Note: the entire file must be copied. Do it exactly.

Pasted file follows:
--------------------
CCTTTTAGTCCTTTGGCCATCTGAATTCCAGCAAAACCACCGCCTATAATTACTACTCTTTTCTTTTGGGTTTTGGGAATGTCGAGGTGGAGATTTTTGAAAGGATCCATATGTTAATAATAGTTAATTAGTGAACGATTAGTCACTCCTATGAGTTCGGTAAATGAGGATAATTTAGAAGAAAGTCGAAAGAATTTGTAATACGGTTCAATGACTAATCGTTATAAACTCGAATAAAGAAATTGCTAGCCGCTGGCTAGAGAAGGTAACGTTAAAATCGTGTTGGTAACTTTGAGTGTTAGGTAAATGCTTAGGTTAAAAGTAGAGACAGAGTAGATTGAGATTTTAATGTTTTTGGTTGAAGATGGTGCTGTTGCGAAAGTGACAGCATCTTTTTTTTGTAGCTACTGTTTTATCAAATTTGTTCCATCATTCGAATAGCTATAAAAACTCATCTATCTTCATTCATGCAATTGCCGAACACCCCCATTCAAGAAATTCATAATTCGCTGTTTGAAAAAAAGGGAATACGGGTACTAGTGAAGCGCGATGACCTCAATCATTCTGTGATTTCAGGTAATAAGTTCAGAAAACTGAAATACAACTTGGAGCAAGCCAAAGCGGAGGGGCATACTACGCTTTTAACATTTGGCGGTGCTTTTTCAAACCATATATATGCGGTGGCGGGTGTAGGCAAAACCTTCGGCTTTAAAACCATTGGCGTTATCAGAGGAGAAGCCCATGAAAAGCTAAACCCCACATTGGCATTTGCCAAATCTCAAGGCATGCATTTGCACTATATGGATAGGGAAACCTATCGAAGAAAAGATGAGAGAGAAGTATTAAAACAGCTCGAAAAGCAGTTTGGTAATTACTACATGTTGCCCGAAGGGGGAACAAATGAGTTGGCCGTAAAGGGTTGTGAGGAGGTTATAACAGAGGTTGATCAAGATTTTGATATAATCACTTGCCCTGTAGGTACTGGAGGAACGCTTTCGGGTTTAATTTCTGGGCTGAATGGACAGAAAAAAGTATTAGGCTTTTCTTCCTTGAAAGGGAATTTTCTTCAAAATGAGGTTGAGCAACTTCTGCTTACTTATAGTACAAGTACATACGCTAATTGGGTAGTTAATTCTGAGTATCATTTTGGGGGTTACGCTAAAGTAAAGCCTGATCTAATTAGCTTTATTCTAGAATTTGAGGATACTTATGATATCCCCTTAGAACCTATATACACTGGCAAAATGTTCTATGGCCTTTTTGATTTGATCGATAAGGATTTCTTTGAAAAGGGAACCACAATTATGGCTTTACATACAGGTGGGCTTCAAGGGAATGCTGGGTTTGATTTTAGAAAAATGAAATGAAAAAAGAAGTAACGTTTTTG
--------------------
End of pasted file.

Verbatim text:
CCTTTTAGTCCTTTGGCCATCTGAATTCCAGCAAAACCACCGCCTATAATTACTACTCTTTTCTTTTGGGTTTTGGGAATGTCGAGGTGGAGATTTTTGAAAGGATCCATATGTTAATAATAGTTAATTAGTGAACGATTAGTCACTCCTATGAGTTCGGTAAATGAGGATAATTTAGAAGAAAGTCGAAAGAATTTGTAATACGGTTCAATGACTAATCGTTATAAACTCGAATAAAGAAATTGCTAGCCGCTGGCTAGAGAAGGTAACGTTAAAATCGTGTTGGTAACTTTGAGTGTTAGGTAAATGCTTAGGTTAAAAGTAGAGACAGAGTAGATTGAGATTTTAATGTTTTTGGTTGAAGATGGTGCTGTTGCGAAAGTGACAGCATCTTTTTTTTGTAGCTACTGTTTTATCAAATTTGTTCCATCATTCGAATAGCTATAAAAACTCATCTATCTTCATTCATGCAATTGCCGAACACCCCCATTCAAGAAATTCATAATTCGCTGTTTGAAAAAAAGGGAATACGGGTACTAGTGAAGCGCGATGACCTCAATCATTCTGTGATTTCAGGTAATAAGTTCAGAAAACTGAAATACAACTTGGAGCAAGCCAAAGCGGAGGGGCATACTACGCTTTTAACATTTGGCGGTGCTTTTTCAAACCATATATATGCGGTGGCGGGTGTAGGCAAAACCTTCGGCTTTAAAACCATTGGCGTTATCAGAGGAGAAGCCCATGAAAAGCTAAACCCCACATTGGCATTTGCCAAATCTCAAGGCATGCATTTGCACTATATGGATAGGGAAACCTATCGAAGAAAAGATGAGAGAGAAGTATTAAAACAGCTCGAAAAGCAGTTTGGTAATTACTACATGTTGCCCGAAGGGGGAACAAATGAGTTGGCCGTAAAGGGTTGTGAGGAGGTTATAACAGAGGTTGATCAAGATTTTGATATAATCACTTGCCCTGTAGGTACTGGAGGAACGCTTTCGGGTTTAATTTCTGGGCTGAATGGACAGAAAAAAGTATTAGGCTTTTCTTCCTTGAAAGGGAATTTTCTTCAAAATGAGGTTGAGCAACTTCTGCTTACTTATAGTACAAGTACATACGCTAATTGGGTAGTTAATTCTGAGTATCATTTTGGGGGTTACGCTAAAGTAAAGCCTGATCTAATTAGCTTTATTCTAGAATTTGAGGATACTTATGATATCCCCTTAGAACCTATATACACTGGCAAAATGTTCTATGGCCTTTTTGATTTGATCGATAAGGATTTCTTTGAAAAGGGAACCACAATTATGGCTTTACATACAGGTGGGCTTCAAGGGAATGCTGGGTTTGATTTTAGAAAAATGAAATGAAAAAAGAAGTAACGTTTTTG